RLJE Films(NEW YORK) — James Badge Dale has starred in a string of high-budget, action-heavy movies, from Brad Pitt's World War Z, to Michael Bay's Benghazi terror attack film 13 Hours, to Iron Man 3.

But for his new film The Standoff at Sparrow Creek, Dale went small: Set in one location, it centers on a group of militia members. Dale's character, a former police officer, is tasked with interrogating his militia comrades.

"There's been a shooting at a police funeral," Dale explains to ABC Radio, "and [the investigators] believe the shooter was a member of a militia. And these guys…take a look at their armory, and they realize they're missing an AR-15."

"And the film plays out as a whodunnit it from there, because these guys are trying to figure out who did it so they could actually turn him in."

The movie's schedule was as intense as the movie. "It was 18 shooting days we did in three weeks. We were doing six day weeks and mostly at night, you know? So it was it was a meat grinder — and that was a lot of dialog!" explains Dale.

"I rented this little house in this kinda cool [Dallas, Texas] neighborhood and there was a restaurant across the street," Dale recalled. "I got to know these guys, because we were working late hours…[T]hey'd close out the bar and the restaurant and they'd let me come in and then sit in the back [to eat], give me a bottle of wine — because I had to learn dialogue for the next day!"

His experience on director Shane Black's big-budget Iron Man 3 was a bit different.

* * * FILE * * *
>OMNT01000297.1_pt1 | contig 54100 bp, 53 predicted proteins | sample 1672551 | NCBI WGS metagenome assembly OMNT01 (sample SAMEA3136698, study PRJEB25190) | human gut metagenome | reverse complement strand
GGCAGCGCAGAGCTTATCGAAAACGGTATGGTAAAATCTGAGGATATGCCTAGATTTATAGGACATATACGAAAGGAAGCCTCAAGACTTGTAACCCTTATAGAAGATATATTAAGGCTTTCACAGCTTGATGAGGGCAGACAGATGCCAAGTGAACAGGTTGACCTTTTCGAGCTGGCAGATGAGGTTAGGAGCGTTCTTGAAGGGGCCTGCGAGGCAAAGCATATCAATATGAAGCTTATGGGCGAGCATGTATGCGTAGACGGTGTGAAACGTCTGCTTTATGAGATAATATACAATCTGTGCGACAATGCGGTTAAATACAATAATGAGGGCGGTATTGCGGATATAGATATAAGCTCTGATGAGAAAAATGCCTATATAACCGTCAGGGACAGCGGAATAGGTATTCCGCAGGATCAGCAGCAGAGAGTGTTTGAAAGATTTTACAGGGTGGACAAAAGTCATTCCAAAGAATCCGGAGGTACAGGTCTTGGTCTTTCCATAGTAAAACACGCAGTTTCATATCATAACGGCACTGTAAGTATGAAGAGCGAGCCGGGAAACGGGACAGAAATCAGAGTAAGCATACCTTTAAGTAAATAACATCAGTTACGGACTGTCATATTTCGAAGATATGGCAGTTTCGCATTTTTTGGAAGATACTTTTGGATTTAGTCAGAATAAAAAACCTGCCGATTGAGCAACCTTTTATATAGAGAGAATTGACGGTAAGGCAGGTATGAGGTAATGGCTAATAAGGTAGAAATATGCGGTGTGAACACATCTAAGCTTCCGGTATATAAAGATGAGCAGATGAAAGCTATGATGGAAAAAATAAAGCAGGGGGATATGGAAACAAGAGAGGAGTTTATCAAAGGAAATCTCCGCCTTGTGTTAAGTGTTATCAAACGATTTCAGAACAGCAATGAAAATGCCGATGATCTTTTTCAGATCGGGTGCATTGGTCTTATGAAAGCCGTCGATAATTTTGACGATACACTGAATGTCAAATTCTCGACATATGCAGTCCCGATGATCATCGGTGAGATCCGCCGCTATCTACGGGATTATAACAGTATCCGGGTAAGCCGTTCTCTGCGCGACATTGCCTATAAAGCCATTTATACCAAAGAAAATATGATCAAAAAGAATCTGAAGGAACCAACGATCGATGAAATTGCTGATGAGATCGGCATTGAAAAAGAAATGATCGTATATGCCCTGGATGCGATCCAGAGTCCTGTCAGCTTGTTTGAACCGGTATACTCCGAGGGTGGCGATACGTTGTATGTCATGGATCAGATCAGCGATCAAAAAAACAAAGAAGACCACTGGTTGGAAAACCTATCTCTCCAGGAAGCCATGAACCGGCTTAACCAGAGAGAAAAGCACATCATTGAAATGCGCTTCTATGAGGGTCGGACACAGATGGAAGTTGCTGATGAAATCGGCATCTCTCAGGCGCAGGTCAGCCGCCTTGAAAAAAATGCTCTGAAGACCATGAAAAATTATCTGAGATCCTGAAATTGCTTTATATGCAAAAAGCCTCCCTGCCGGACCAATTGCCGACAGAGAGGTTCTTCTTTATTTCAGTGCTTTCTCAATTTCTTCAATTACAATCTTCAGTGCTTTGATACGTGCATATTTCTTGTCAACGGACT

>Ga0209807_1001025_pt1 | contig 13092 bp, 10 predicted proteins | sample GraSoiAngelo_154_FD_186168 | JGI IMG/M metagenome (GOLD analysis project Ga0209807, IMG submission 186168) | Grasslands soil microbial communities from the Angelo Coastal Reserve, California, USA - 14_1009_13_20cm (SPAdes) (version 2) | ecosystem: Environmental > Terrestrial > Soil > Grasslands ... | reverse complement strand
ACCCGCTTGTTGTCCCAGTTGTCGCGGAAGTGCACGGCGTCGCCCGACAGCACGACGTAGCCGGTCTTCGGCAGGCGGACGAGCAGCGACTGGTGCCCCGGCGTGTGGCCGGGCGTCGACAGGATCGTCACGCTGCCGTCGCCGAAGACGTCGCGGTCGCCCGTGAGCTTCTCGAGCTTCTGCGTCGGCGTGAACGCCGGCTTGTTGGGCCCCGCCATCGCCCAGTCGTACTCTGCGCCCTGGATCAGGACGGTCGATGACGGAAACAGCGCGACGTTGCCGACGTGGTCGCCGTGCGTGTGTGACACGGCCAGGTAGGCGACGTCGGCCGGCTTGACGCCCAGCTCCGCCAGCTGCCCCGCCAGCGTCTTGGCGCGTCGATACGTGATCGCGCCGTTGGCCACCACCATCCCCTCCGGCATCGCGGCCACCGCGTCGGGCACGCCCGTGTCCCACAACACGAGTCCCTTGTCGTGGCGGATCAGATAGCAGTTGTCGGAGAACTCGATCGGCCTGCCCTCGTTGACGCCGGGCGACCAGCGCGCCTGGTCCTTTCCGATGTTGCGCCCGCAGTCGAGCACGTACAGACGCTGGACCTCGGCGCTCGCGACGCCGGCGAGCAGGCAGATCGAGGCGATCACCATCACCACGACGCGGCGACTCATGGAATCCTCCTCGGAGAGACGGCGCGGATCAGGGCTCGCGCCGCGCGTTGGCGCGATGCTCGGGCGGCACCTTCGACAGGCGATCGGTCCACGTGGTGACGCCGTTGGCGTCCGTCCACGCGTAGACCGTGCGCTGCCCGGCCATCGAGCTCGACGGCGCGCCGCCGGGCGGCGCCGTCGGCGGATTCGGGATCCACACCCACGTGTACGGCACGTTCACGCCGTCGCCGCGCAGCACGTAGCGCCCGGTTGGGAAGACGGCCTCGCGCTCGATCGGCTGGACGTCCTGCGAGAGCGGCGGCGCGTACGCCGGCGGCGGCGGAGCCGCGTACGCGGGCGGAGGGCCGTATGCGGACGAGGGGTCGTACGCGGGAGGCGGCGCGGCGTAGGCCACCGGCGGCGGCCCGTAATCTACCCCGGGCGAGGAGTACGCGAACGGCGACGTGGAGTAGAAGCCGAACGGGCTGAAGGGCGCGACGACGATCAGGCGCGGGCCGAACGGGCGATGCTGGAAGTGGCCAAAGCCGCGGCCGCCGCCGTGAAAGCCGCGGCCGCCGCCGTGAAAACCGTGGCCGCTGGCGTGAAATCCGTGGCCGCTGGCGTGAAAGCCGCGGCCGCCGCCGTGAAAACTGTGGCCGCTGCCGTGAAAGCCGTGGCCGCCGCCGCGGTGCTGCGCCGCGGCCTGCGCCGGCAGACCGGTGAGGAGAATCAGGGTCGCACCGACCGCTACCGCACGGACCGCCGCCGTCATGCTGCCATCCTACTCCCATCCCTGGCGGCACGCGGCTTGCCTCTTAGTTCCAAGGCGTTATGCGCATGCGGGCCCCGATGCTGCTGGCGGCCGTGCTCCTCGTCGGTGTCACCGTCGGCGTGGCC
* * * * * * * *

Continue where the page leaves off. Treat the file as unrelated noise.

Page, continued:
"It was a wild film, man," recalls Dale, who played Savin, a super-powered henchman who tangled with Robert Downey Jr.'s titular hero.

"I'd never done anything like that at that time. Downey and [producer/co-star Jon] Favreau, Shane Black — God, they were so much fun to work with," gushes Dale. "Downey would rewrite and Shane Black would rewrite, and Shane Black comes up with dialogue like — he just, you know every take: 'Hey why don't you do this?' 'Why don't you do this?' 'Why don't you do this?'"
"I was like, 'Hey Shane, am I getting too weird? And Shane Black goes, 'Stop. You can never be too weird.' And if that was the direction for the movie that we ran with…"

The movie went on to make over $1.2 billion, and many consider it a major turning point in the films that are produced by Marvel Studios, which just earned a superhero genre-first: a Best Picture Oscar nomination for Black Panther.

"I love those guys. I had a great time. Learned a lot. And you know, the way the Marvel Universe works, once you do one character, that's kind of it, man. And I'm proud of that being my one and done," Dale says with a laugh.

Marvel Studios is owned by ABC News' parent company Disney.

The Standoff at Sparrow Creek is now in theaters and on demand.

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